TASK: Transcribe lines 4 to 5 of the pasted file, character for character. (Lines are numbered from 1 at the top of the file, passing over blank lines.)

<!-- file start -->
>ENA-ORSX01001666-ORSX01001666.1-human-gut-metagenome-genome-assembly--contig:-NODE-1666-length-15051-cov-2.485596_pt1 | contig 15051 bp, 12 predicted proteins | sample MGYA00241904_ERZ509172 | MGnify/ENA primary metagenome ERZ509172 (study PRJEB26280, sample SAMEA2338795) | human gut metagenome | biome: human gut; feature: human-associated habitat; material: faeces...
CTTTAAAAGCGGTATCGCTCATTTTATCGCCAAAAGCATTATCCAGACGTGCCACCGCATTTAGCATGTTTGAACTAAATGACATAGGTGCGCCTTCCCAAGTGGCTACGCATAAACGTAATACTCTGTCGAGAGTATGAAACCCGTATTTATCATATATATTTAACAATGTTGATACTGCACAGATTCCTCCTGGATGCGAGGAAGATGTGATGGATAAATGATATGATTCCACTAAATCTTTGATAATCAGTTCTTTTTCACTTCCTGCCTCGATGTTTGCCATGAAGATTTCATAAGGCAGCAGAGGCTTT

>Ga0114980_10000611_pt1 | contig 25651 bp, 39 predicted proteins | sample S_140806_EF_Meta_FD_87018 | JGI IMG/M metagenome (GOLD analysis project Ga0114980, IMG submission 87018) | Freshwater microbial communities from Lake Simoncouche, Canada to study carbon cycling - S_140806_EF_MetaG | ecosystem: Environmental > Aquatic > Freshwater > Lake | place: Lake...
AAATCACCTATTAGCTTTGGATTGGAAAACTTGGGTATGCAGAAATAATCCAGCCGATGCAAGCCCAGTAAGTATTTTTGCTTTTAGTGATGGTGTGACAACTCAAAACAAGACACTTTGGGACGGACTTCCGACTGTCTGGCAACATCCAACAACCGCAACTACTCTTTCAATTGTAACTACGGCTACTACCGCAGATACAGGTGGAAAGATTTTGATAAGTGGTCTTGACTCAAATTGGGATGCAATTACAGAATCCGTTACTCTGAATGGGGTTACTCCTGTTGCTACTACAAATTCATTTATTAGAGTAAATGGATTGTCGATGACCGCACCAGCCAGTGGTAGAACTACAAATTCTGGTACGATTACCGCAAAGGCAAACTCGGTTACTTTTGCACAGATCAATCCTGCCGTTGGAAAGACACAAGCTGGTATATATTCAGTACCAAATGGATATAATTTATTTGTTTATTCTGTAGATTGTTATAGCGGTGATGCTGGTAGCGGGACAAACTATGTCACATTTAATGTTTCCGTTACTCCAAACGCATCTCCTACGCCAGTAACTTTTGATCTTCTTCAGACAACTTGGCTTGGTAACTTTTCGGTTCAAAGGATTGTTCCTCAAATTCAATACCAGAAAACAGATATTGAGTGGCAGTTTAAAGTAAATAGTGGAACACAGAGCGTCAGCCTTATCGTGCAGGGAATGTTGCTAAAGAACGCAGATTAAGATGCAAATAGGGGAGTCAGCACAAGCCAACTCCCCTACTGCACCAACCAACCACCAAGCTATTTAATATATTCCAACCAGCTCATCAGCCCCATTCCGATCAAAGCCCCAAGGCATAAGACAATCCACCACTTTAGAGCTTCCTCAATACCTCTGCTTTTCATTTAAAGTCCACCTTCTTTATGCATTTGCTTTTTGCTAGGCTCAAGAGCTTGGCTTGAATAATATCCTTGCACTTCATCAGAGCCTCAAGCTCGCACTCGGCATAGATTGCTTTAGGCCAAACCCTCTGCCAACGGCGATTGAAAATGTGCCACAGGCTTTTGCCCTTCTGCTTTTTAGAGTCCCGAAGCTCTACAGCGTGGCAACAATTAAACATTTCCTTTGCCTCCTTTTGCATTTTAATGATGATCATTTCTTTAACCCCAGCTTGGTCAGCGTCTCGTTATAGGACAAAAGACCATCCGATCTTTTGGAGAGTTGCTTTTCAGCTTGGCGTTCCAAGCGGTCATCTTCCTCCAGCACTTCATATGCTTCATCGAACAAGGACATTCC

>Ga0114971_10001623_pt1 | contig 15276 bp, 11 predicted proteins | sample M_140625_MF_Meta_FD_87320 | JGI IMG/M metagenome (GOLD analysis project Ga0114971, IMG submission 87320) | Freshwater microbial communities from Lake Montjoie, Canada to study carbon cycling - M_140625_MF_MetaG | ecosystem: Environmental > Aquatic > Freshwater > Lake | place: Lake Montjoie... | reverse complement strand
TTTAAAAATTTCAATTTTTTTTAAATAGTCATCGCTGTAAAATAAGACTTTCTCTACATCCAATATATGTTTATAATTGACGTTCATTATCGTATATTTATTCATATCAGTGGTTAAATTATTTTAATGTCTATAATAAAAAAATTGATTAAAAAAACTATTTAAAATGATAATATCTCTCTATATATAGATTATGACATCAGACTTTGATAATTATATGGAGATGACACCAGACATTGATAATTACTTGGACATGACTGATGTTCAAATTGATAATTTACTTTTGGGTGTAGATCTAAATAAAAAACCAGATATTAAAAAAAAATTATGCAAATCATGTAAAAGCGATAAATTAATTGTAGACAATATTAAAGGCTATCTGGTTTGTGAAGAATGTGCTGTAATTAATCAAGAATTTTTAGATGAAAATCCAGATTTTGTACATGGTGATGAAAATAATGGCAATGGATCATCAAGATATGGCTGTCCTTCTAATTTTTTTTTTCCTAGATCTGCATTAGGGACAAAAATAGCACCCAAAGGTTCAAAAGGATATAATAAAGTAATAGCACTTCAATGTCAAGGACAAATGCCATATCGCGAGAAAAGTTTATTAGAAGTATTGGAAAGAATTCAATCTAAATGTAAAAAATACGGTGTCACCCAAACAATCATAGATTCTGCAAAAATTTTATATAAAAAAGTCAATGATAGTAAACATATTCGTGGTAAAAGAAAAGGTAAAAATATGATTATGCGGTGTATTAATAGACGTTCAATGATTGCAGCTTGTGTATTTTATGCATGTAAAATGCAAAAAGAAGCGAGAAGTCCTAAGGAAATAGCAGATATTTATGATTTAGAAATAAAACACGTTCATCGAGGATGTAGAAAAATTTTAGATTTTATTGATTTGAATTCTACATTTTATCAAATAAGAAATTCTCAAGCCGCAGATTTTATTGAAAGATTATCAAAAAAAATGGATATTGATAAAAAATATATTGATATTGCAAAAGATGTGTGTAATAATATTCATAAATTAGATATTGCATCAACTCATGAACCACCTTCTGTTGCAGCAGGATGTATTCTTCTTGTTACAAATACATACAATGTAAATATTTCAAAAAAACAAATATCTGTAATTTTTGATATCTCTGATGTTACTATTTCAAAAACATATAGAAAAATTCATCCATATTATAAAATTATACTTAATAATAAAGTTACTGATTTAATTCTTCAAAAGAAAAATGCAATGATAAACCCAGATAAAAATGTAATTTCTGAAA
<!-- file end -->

AAATCACCTATTAGCTTTGGATTGGAAAACTTGGGTATGCAGAAATAATCCAGCCGATGCAAGCCCAGTAAGTATTTTTGCTTTTAGTGATGGTGTGACAACTCAAAACAAGACACTTTGGGACGGACTTCCGACTGTCTGGCAACATCCAACAACCGCAACTACTCTTTCAATTGTAACTACGGCTACTACCGCAGATACAGGTGGAAAGATTTTGATAAGTGGTCTTGACTCAAATTGGGATGCAATTACAGAATCCGTTACTCTGAATGGGGTTACTCCTGTTGCTACTACAAATTCATTTATTAGAGTAAATGGATTGTCGATGACCGCACCAGCCAGTGGTAGAACTACAAATTCTGGTACGATTACCGCAAAGGCAAACTCGGTTACTTTTGCACAGATCAATCCTGCCGTTGGAAAGACACAAGCTGGTATATATTCAGTACCAAATGGATATAATTTATTTGTTTATTCTGTAGATTGTTATAGCGGTGATGCTGGTAGCGGGACAAACTATGTCACATTTAATGTTTCCGTTACTCCAAACGCATCTCCTACGCCAGTAACTTTTGATCTTCTTCAGACAACTTGGCTTGGTAACTTTTCGGTTCAAAGGATTGTTCCTCAAATTCAATACCAGAAAACAGATATTGAGTGGCAGTTTAAAGTAAATAGTGGAACACAGAGCGTCAGCCTTATCGTGCAGGGAATGTTGCTAAAGAACGCAGATTAAGATGCAAATAGGGGAGTCAGCACAAGCCAACTCCCCTACTGCACCAACCAACCACCAAGCTATTTAATATATTCCAACCAGCTCATCAGCCCCATTCCGATCAAAGCCCCAAGGCATAAGACAATCCACCACTTTAGAGCTTCCTCAATACCTCTGCTTTTCATTTAAAGTCCACCTTCTTTATGCATTTGCTTTTTGCTAGGCTCAAGAGCTTGGCTTGAATAATATCCTTGCACTTCATCAGAGCCTCAAGCTCGCACTCGGCATAGATTGCTTTAGGCCAAACCCTCTGCCAACGGCGATTGAAAATGTGCCACAGGCTTTTGCCCTTCTGCTTTTTAGAGTCCCGAAGCTCTACAGCGTGGCAACAATTAAACATTTCCTTTGCCTCCTTTTGCATTTTAATGATGATCATTTCTTTAACCCCAGCTTGGTCAGCGTCTCGTTATAGGACAAAAGACCATCCGATCTTTTGGAGAGTTGCTTTTCAGCTTGGCGTTCCAAGCGGTCATCTTCCTCCAGCACTTCATATGCTTCATCGAACAAGGACATTCC

>Ga0114971_10001623_pt1 | contig 15276 bp, 11 predicted proteins | sample M_140625_MF_Meta_FD_87320 | JGI IMG/M metagenome (GOLD analysis project Ga0114971, IMG submission 87320) | Freshwater microbial communities from Lake Montjoie, Canada to study carbon cycling - M_140625_MF_MetaG | ecosystem: Environmental > Aquatic > Freshwater > Lake | place: Lake Montjoie... | reverse complement strand